Creating Better Social Media Boundaries with Clients
Charlinda Wednesday, May 17, 2017
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On social media, the line between personal and professional can quickly be blurred. It’s not uncommon for service providers to be friends with their clients on Facebook or follow and interact with them on Instagram.
Sometimes, this can make things awkward. For example, you have that one client who pays attention every time you log onto Facebook chat. As soon as he sees your activity, he’s quick to message you and ask about his latest project or wants you to Facetime him so you can tweak one last detail.
Problems like these can be eliminated if you take the time to put up some boundaries.
Determine What You Want to Share
You can start by thinking about the goal of your social accounts. Do you want to showcase a certain aspect of your life? For example, maybe you’re focused on losing weight and you post all of your gym selfies to your Instagram account. If you don’t want to share those images with the rest of Instagram, mark your profile as private and don’t feel like you have to approve follow requests from clients.
Maybe you like sharing pictures of what your kids are up to and you want to protect their privacy. There’s nothing wrong with refusing to accept clients as friends on Facebook or other social media networks.
Consider Who You Want to Share With
So, you’ve decided that your Facebook or Instagram account is private and only for family and real life friends. Try designating another social media profile as your business profile and connect there.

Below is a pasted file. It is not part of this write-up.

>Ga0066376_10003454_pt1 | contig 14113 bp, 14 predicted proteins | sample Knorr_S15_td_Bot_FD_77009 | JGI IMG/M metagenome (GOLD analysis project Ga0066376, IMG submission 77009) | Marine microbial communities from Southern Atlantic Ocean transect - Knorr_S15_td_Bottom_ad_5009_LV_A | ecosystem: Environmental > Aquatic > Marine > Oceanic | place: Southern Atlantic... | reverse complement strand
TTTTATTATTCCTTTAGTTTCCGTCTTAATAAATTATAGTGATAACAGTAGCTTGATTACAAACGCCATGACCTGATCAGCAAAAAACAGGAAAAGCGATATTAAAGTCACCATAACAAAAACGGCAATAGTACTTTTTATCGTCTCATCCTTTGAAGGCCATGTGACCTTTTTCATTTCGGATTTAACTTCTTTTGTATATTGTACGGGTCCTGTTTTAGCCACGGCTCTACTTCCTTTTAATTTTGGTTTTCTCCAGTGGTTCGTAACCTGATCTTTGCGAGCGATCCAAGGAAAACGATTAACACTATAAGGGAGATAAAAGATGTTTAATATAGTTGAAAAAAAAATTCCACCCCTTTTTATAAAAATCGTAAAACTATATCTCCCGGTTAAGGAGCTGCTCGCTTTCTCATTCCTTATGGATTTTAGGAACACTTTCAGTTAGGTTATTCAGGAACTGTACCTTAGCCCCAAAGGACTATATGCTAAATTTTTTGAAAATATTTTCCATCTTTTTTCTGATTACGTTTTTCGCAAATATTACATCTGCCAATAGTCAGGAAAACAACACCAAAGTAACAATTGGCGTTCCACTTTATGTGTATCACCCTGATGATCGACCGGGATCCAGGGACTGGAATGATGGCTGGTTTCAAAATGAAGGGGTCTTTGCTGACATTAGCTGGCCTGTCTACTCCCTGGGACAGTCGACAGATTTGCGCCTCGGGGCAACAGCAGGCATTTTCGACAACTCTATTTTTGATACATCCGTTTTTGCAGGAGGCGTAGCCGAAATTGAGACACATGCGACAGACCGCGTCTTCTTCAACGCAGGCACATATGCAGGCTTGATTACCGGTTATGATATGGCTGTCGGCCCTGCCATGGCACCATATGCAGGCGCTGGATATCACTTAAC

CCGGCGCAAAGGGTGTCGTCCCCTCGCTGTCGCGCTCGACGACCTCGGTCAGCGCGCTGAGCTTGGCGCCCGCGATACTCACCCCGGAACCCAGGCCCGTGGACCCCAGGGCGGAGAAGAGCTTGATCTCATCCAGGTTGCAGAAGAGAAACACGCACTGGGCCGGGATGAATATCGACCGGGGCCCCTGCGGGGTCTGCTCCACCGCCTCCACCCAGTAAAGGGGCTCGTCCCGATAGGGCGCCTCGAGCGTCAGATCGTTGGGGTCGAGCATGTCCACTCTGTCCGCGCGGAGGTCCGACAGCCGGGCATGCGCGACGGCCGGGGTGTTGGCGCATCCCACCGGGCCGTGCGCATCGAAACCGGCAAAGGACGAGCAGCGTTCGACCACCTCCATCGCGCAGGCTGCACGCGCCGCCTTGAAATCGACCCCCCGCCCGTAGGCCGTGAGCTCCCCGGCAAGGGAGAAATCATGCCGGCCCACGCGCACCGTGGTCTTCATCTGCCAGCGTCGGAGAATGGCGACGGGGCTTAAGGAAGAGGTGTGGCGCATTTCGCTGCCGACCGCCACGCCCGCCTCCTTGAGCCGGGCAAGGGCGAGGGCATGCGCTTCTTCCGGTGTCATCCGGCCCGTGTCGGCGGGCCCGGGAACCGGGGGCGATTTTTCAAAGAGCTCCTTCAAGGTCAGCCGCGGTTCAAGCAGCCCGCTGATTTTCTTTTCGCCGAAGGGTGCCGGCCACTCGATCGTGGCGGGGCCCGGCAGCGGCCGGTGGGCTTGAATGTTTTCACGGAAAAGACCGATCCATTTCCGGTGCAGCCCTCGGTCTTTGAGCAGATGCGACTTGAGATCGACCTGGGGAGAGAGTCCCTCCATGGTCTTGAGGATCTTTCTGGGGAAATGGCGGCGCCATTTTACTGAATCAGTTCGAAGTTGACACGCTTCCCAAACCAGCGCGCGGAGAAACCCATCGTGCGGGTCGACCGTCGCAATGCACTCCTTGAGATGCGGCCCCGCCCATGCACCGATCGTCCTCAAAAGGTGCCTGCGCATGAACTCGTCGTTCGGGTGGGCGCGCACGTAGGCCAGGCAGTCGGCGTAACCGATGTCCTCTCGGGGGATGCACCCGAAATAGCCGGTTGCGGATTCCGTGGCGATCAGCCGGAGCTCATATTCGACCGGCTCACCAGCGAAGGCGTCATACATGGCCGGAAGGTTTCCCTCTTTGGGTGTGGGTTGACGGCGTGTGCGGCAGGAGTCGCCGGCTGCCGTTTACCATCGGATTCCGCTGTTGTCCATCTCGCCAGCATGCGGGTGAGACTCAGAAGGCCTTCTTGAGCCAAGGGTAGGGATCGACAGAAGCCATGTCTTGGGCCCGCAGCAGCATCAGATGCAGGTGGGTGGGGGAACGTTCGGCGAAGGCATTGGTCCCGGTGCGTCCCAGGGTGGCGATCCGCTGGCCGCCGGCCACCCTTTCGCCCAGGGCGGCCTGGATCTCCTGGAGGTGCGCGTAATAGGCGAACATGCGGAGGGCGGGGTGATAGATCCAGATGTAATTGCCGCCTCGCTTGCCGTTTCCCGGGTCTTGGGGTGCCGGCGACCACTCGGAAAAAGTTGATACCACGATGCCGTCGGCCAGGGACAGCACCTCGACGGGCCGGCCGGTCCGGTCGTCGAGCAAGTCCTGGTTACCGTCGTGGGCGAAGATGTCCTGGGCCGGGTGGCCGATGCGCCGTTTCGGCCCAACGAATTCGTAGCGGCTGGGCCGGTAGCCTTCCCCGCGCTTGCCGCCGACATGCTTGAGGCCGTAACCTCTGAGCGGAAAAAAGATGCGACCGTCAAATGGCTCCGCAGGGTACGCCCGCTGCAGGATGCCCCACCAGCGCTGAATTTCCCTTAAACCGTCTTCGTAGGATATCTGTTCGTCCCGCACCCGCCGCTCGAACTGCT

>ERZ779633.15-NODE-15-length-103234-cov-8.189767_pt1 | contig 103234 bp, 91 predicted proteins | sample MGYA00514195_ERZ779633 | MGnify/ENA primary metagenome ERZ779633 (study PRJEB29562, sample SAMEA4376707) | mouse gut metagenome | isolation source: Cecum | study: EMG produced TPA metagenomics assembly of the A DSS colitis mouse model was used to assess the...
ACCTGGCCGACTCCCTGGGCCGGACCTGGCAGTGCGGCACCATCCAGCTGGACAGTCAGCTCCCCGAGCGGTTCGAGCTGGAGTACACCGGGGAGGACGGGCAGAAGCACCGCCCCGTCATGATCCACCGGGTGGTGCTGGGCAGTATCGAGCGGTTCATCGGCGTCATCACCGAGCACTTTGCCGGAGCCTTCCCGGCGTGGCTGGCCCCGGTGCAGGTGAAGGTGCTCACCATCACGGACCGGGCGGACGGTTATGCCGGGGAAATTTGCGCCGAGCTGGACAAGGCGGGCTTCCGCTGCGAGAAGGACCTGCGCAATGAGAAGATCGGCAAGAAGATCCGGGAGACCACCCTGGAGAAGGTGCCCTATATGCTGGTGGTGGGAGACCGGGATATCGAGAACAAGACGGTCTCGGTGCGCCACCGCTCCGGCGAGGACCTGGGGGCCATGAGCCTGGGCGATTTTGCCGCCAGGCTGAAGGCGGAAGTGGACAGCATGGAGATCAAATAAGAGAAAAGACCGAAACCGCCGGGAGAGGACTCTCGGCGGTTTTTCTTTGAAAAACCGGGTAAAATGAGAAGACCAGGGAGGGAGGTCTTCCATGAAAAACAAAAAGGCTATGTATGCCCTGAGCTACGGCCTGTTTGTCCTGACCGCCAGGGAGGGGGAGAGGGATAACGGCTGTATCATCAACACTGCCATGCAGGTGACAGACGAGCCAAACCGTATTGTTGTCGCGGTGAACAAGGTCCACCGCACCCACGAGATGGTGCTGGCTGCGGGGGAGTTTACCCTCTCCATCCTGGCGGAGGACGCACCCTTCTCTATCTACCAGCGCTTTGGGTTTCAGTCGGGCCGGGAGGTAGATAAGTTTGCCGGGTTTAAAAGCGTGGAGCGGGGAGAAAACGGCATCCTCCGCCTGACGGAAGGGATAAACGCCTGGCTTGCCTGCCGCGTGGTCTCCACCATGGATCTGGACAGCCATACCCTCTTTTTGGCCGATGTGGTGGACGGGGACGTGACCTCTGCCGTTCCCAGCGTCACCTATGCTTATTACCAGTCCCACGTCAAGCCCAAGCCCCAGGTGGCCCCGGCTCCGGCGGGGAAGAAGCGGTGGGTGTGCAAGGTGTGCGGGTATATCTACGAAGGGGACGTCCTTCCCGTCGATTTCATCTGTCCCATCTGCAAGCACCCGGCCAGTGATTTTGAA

If you’re a business coach who shows newbies to create Facebook advertisements, then you may get a lot of friend requests from your clients. Instead of feeling like you have to accept those requests, create a Facebook page and let clients know that they should connect with you there.
Social media isn’t usually the best forum to handle client interactions. You may get a follower that would like to pick your brain right before logging off or you might have a client that wants to add new tasks to your to do list and chooses to message you on social media.
This can make you stressed out and tend to avoid social media. One way to prevent this is to allow client communications to only come through your email or help desk. You could start by posting a message to your social profile like this:
“Here’s my 3 day notice: I’m not going to be responding to messages on social media any more. If you send something to me through Facebook/Twitter/Instagram, it will not be read.”
The next day, post a similar message like this one:
How to Handle a Boundary Bumper
Some clients may think your social media rules don’t apply to them or they may simply forget and message you anyway. If this happens, you can send a quick 1-line message. Say something simple like: “Please email me or contact my help desk for support.”